Lumley was returned for Arundel in 1710, when he was classed as a Whig on the ‘Hanover list’. In November 1711 he was rumoured to be the father of a child born to Lady Albinia Lindsey, wife of the Marquess of Lindsey (Robert Bertie*). He continued to support the Whigs, voting on 7 Dec. 1711 for the ‘No Peace without Spain’ motion, but despite his politics the Harley administration did not obstruct his military ambitions, and by January 1712 he was in possession of a commission. In the next session, Lumley told against a Court amendment to the Address on 10 Apr. 1713, and was listed as a Whig who voted on 18 June against the French commerce bill. A rumour the same month that he was to command the British troops in Flanders proved unfounded.3
Returned again for Arundel in 1713, Lumley was classed as a Whig on the Worsley list. He moved on 15 Mar. 1714 for an address asking the Queen for an account of the measures taken to remove the Pretender from the dominions of the Duke of Lorraine, and three days later he spoke and voted against the condemnation of Richard Steele’s* political writings, preparatory to Steele’s expulsion from the House. On 15 Apr., at the end of the debate on the motion that the succession was in danger, he moved an address for the removal of the Pretender from Lorraine. In July he gave the House the (incorrect) news that the Pretender was at Le Havre ready to embark for England with a French army, a message his father was at the same time delivering to the Lords. After the death of Queen Anne, he spoke on 14 Aug. for the motion that the Protestant succession was still in danger.4
Some months after the accession of George I, Lumley was summoned to the Lords in his father’s barony as Lord Lumley. He remained a Whig supporter, but in 1717 he was forced to sell his regiment for his adherence to the Prince of Wales, with whom he remained on the best of terms, up to and after the Prince’s accession as George II. In 1737 Lord Hervey reported that Lumley was suffering from a mental disorder, which some alleged had been caused by a blow to the head. He committed suicide on 29 Jan. 1740, apparently the day before his intended marriage with Isabella, widow of William Montagu, 2nd Duke of Manchester, thereby giving rise to much speculation. Lord Hervey wrote of him:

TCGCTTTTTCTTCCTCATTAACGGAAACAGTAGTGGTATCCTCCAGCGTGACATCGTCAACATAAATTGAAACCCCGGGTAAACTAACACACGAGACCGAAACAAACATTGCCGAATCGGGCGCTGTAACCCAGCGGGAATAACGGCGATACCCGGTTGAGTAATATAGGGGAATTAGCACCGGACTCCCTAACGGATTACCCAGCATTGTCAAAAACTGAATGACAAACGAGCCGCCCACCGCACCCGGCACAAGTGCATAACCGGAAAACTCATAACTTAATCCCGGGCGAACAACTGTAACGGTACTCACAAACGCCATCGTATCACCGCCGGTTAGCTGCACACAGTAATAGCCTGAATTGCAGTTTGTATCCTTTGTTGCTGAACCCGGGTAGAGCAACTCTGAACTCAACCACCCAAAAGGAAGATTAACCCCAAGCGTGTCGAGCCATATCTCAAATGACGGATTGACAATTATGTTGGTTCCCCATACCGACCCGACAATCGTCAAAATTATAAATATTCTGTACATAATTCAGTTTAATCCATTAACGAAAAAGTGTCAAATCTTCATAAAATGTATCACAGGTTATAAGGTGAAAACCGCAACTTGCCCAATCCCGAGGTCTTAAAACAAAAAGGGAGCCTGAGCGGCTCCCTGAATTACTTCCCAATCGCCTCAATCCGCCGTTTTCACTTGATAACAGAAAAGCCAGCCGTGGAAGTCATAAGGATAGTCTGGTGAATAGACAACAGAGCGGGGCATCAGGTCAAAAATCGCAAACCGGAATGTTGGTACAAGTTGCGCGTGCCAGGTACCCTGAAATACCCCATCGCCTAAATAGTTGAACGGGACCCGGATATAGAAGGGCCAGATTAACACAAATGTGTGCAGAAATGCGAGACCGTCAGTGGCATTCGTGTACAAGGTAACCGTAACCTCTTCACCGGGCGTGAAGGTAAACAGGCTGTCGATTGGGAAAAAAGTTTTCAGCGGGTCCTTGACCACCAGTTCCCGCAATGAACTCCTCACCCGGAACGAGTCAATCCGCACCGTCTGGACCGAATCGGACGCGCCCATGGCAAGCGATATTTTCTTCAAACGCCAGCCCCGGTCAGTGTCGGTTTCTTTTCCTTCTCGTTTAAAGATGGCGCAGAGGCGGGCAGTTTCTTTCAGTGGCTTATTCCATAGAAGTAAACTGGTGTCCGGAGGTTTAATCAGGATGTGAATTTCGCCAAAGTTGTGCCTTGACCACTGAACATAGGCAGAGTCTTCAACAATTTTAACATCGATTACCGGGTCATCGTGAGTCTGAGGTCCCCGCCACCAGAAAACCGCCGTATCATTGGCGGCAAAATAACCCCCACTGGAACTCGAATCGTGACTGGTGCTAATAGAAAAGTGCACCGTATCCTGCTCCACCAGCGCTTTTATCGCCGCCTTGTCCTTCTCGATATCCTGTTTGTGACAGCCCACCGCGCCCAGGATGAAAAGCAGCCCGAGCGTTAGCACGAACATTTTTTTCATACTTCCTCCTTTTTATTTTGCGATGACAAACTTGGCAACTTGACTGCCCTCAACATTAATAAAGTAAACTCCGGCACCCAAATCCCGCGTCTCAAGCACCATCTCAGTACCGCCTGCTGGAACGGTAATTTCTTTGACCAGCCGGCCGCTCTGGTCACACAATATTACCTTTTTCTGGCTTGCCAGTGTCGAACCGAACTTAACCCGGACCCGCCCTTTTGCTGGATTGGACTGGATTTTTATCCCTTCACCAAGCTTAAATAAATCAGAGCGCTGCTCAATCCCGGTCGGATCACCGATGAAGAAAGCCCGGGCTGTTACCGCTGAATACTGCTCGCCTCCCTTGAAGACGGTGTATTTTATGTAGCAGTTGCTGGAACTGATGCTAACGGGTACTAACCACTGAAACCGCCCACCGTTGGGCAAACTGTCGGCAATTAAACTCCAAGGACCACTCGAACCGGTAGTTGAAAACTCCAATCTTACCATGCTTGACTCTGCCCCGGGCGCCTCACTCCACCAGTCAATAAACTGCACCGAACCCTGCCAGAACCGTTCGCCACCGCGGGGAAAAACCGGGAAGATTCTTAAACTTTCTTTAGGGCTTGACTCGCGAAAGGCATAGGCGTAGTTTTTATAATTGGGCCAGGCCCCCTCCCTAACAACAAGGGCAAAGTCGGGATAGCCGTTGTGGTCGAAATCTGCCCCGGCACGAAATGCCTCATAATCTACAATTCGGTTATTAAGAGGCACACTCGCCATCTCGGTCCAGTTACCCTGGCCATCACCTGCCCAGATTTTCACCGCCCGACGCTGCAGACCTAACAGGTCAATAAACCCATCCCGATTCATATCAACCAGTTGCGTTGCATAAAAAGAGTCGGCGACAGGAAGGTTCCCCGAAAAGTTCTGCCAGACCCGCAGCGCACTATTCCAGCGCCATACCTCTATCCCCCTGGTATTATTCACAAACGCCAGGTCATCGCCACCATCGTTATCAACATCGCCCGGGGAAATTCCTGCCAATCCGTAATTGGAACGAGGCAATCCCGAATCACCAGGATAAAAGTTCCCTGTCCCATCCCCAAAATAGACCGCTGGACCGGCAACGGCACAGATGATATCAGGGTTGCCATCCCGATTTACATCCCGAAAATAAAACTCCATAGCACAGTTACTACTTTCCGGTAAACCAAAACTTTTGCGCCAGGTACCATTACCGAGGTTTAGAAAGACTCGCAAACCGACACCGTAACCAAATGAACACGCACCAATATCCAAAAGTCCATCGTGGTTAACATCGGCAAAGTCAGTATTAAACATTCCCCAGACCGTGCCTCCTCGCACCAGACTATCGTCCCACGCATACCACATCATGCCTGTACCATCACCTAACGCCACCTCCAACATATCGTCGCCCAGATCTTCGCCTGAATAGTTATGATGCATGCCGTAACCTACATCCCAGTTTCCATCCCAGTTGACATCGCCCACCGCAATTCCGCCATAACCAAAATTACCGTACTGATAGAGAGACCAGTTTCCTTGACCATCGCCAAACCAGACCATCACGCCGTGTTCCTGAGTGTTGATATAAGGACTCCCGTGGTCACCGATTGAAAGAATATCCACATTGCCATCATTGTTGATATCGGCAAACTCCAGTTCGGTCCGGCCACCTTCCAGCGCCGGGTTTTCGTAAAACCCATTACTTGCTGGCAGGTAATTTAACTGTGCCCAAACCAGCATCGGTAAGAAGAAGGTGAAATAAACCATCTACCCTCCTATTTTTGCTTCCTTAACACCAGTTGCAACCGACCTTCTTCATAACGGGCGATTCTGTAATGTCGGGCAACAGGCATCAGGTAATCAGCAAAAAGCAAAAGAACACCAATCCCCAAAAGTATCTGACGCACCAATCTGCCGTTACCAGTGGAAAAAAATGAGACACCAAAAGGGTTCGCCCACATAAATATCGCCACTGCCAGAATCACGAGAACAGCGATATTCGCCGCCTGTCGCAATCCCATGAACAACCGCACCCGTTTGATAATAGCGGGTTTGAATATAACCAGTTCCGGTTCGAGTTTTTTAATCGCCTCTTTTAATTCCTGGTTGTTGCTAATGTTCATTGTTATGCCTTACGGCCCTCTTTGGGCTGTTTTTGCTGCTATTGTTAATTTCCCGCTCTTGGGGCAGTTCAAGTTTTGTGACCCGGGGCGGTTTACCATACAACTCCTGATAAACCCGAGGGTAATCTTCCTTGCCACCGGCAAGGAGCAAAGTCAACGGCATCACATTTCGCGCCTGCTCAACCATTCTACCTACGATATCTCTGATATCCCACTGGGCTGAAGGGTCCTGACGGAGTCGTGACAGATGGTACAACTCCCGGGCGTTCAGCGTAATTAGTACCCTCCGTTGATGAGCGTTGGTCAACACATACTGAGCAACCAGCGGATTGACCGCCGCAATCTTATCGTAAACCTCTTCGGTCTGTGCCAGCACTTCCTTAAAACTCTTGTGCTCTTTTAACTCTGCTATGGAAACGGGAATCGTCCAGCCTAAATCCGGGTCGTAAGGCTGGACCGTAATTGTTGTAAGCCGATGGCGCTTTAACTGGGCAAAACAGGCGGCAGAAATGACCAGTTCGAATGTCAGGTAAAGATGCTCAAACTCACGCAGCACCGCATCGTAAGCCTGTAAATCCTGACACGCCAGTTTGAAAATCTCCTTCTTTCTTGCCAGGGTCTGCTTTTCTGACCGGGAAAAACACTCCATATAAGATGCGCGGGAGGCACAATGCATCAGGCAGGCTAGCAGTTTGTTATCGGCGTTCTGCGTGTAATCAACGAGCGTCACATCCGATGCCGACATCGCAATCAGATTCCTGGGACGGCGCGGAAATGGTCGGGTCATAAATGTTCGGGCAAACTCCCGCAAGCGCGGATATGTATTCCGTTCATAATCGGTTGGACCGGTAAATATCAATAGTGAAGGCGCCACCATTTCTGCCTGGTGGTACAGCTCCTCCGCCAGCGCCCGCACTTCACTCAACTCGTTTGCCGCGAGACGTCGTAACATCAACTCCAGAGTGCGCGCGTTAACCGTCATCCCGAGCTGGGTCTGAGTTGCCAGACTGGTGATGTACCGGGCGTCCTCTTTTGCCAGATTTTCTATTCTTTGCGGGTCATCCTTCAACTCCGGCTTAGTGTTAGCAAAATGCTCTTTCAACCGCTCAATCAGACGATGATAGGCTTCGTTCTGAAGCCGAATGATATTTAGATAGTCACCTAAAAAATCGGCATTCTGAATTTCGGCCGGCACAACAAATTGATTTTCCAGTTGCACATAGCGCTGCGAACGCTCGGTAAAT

He . . . was bred in a camp, from thence brought to court, and had all the gallantry of the one and the politeness of the other . . . He was one of the Cabinet Council, and was equally fit to be trusted in the most important affairs or advised with in the most delicate, having knowledge, application, and observation, an excellent judgment, and (without the brilliant éclat of the most showish parts) a discerning, practical, useful, sound understanding. His education had inclined him a little too much to the love of an army. He was one of the best speakers of his time in the House of Lords, clear in his matter, forcible in his expression and gave weight not only by his words, but by his character, to any cause he maintained, or any opinion he inclined to.5
Ref Volumes: 1690-1715
Author: Paula Watson
- 1. Essex RO, Harwich bor. recs. 98/5, f. 96; R. East, Portsmouth Recs. 379.
- 2. Orig. Pprs. ed. Macpherson, ii. 57; Camb. Univ. Lib. Cholmondeley (Houghton) mss 65/6, Walpole to Marlborough, 11 Jan. 1709; Marlborough–Godolphin Corresp. 1351, 1358, 1397; E. Milner, Lumley Recs. 140, 147–78.
- 3. Wentworth Pprs. 208; NSA, Kreienberg despatch 23 June 1713.
- 4. Cobbett, Parlty. Hist. vi. 1267, 1274; Kreienberg despatch 16 Mar. 1714; DZA, Bonet despatch 16/26 Mar. 1714; Douglas diary (Hist of Parl. trans.), 18 Mar. 1714; NLS, Advocates’ mss, Wodrow pprs. letters Quarto 8, f. 95; G. M. Trevelyan, Eng. under Q. Anne, iii. 338; Boyer, Pol. State, viii. 156.
- 5. HMC Var. viii. 100; Hervey, Mems. 70–71, 750; Milner, 166–71.